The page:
There are two levels of benefit experienced by the practitioner of meditation. The first benefit is the immediate improvement in the conditions of daily life. The practice of meditation leads to a mind that is more peaceful, more tranquil and more at ease. Because the mind is more relaxed, events that usually disturb us seem to take on less importance and we stop taking them in such a serious way. Likewise, through meditation the mind gradually learns to be independent of external conditions and circumstances. This mind that is unaffected by outer conditions is then able to discover its own stability and tranquility. A stable mind, one that is not disturbed, leads to the experience of less suffering in our lives. These are the immediate benefits that come from regular meditation practice.


Before we begin to meditate, we should understand something about the qualities of mind, what the mind actually is. The mind is not a thing – it is not a material substance, a fixed object. It is comprised of the nature of knowing. It has this capacity. The mind is simply a succession of moments of consciousness, moments of awareness or moments of knowing. In essence, the mind is without obstruction, it is vast, it is unlimited. The mind is not an entity that exists as such and that lasts for a certain length of time. As the mind enters into relationship with objects, there arise a series of ever-changing instances of perception; therefore, the mind is not one continuous thing – it is impermanent. Thus, this mind, which has the capacity to know and is by nature unobstructed, must be trained to remain stable. We need stability in order for the mind to recognize its true essence. Without this stability the mind is unable to recognize itself.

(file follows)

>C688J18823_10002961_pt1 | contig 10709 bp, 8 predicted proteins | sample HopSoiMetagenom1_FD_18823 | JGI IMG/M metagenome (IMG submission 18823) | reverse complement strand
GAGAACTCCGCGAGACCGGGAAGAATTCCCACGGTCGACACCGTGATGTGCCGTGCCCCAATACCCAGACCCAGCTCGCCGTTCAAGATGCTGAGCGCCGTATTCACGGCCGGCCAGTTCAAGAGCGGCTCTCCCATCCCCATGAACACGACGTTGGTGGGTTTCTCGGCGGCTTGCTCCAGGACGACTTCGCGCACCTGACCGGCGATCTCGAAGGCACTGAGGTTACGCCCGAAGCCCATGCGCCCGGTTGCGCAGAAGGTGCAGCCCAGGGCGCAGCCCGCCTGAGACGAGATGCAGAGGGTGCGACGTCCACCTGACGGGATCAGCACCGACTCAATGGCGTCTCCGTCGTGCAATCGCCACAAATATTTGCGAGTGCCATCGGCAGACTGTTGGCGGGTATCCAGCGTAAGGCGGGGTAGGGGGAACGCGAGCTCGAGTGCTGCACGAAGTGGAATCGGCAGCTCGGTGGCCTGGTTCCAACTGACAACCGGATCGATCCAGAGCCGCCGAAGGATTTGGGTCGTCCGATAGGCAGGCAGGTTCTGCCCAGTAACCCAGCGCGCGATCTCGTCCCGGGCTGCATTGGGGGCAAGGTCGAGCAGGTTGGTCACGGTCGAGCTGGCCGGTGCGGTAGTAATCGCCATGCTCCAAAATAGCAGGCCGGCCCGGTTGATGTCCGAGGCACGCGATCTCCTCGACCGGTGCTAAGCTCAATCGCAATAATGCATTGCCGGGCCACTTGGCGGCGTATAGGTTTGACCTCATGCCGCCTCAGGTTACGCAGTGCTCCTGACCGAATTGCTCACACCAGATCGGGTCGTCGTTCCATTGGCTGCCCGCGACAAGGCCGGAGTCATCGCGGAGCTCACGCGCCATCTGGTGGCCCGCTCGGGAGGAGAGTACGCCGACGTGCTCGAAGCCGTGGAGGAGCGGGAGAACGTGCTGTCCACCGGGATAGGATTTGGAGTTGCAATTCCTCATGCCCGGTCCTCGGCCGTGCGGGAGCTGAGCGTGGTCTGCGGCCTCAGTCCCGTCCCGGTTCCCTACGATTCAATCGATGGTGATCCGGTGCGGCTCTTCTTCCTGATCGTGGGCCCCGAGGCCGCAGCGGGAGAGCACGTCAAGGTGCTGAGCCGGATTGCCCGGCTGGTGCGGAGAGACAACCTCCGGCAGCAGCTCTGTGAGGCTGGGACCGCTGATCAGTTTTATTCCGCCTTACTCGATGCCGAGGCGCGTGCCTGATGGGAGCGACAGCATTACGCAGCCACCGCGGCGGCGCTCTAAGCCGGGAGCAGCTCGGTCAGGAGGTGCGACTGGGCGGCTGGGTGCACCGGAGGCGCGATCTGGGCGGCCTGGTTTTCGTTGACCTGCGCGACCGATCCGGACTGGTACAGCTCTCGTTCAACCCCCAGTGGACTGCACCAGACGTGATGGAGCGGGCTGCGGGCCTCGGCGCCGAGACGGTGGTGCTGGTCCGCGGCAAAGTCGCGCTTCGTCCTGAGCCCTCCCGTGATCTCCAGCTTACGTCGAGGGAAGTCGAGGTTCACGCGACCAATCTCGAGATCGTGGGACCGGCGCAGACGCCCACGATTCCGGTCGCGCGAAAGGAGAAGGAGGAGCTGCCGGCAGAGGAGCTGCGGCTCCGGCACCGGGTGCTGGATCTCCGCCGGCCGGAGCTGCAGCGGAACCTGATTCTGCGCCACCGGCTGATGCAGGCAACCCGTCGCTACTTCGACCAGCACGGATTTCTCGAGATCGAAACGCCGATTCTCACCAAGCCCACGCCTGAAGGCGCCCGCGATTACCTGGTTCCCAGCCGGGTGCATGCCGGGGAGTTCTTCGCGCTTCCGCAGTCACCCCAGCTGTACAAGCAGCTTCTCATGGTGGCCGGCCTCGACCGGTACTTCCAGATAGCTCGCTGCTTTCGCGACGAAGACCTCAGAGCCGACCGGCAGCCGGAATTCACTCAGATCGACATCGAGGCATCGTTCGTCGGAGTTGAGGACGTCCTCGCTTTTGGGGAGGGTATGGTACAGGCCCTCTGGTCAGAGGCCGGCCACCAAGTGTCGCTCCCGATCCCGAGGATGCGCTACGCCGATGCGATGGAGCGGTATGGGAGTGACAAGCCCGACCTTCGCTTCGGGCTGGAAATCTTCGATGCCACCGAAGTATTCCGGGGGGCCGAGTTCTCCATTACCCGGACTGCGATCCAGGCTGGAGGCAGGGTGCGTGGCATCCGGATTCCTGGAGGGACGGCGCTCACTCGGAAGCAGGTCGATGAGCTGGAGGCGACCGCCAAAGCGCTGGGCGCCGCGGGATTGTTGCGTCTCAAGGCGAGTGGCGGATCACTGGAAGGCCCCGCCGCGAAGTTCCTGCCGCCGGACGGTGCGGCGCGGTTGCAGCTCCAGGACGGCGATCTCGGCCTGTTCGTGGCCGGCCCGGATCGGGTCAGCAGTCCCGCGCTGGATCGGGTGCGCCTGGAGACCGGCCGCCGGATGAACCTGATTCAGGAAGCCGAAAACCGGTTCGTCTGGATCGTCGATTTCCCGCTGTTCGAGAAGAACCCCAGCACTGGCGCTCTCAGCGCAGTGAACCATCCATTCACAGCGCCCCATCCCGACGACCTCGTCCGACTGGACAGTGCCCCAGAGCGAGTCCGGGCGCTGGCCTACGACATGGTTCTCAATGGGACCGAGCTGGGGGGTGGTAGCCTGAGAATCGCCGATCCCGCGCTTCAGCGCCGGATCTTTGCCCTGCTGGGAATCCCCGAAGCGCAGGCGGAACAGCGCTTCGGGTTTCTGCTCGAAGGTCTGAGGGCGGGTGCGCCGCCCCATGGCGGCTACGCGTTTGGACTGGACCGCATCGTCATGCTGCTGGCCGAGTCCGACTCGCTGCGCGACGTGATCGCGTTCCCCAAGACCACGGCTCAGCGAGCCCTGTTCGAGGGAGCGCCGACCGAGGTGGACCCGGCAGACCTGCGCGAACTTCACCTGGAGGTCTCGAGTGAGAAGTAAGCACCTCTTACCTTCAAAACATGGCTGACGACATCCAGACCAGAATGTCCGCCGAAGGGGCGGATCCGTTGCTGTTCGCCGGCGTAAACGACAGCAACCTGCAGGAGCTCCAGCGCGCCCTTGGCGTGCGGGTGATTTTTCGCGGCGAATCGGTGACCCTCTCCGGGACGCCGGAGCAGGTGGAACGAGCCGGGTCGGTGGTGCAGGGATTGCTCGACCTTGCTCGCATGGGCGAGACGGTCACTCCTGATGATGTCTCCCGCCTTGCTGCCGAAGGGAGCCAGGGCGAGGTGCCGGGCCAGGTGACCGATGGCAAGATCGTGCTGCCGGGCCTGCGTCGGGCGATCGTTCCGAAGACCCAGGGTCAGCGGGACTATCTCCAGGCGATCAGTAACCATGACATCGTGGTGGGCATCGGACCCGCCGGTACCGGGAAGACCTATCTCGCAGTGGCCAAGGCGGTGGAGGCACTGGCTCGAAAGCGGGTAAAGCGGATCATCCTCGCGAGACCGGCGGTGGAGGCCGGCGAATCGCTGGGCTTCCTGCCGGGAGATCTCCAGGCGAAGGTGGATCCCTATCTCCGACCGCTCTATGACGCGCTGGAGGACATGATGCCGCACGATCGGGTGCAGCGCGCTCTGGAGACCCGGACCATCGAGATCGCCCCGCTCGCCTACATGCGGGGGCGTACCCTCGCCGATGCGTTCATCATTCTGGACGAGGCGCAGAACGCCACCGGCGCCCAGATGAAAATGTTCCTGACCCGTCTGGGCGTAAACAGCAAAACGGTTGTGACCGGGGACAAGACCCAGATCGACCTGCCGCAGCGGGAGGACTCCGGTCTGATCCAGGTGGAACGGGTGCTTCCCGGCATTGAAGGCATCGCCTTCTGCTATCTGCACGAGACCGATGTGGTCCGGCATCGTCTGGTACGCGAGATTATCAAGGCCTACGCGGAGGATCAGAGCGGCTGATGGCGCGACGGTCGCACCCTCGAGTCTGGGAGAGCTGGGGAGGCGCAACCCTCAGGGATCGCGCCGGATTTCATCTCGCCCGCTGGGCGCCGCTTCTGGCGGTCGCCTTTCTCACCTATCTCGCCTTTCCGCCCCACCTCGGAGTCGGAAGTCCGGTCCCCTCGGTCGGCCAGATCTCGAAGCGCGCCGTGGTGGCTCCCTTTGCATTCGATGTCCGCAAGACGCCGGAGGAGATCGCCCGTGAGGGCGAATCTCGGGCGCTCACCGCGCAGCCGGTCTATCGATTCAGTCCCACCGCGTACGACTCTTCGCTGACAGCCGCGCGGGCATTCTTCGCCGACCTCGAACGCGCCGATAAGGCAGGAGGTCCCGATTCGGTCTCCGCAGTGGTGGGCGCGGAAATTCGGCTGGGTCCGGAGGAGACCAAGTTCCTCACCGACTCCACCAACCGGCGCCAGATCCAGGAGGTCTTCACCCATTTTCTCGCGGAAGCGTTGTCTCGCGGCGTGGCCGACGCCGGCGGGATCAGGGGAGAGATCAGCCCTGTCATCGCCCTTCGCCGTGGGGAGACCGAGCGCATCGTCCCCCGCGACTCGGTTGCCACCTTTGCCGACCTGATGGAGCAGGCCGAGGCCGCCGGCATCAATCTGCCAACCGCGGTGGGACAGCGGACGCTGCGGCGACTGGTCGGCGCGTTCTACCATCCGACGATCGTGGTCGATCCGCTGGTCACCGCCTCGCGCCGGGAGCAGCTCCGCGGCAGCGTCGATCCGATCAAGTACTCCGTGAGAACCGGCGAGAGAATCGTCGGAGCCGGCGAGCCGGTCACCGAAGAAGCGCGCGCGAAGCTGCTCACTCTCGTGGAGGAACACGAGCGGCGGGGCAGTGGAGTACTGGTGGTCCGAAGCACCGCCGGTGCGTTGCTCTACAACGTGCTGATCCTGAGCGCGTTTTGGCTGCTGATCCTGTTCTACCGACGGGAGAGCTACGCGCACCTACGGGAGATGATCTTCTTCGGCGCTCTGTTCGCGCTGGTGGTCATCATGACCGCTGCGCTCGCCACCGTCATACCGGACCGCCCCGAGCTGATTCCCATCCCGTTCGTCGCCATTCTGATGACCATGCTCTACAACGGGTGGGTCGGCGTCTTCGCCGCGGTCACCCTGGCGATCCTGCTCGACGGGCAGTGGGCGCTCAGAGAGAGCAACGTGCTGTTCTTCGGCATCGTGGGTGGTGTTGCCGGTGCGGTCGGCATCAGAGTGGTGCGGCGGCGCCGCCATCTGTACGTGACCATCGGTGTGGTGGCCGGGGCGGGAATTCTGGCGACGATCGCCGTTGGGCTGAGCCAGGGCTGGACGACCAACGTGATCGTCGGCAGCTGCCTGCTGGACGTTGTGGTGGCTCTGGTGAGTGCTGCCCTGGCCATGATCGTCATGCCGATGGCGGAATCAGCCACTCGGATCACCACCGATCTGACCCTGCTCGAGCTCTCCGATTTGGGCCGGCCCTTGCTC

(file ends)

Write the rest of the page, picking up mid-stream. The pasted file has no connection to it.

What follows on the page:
The first meditation technique we use to tame the mind is called shamatha (Sanskrit) or shinay (Tibetan) meditation, which means 'calm abiding.' Shamatha consists of six steps – counting the breath, following the breath and resting on the breath are the first three steps. After you practice these for a long time, the mind will become tame.

Then you progress to the next three steps that develop from concentration on the breath. Here we use analysis to see the connection between mind and the breath. Through this analysis you will realize the emptiness of the mind’s nature. You can develop an intuitive feeling for the mind and then you can play with it. You can change the concentration, the image upon which you focus and know that the mind is like a mirage – you can play with.

When we are using the meditation method of counting the breaths, we count the breathing cycles (in-breath and out-breath being one complete cycle). We initially count continuously from one through five, the idea being to rest the mind on the breathing without any distraction until we reach five cycles and then continue to repeat the process. When we feel we can do this easily, we increase the number of cycles we count, but only for the duration of time we’re able to remain undistracted. Through this practice we develop in our meditation an inner experience of tranquility. As we improve our skills in this meditation technique, this ease and tranquility becomes an ongoing experience of the mind. This is the result of shamatha practice.


After practicing shamatha meditation where we've learned to develop the mind’s tranquility and stability, we then move into the second phase of meditation called vipashyana (Sanskrit) or insight meditation. This is a meditation practice in which we gain a profound insight into the true nature of mind. Insight meditation is so vast it is difficult from our point of view to comprehend what it really is. Vipashyana means to see things as they really are. We train our minds to rest in a calm and clear state. Based on this, we are able to realize mind's peaceful nature and innate wisdom.

The primary guidebook for meditation at Bodhi Path centers is The Path to Awakening, a commentary on the Seven Points of Mind Training, by the 14th Shamarpa, Mipham Chokyi Lodrö.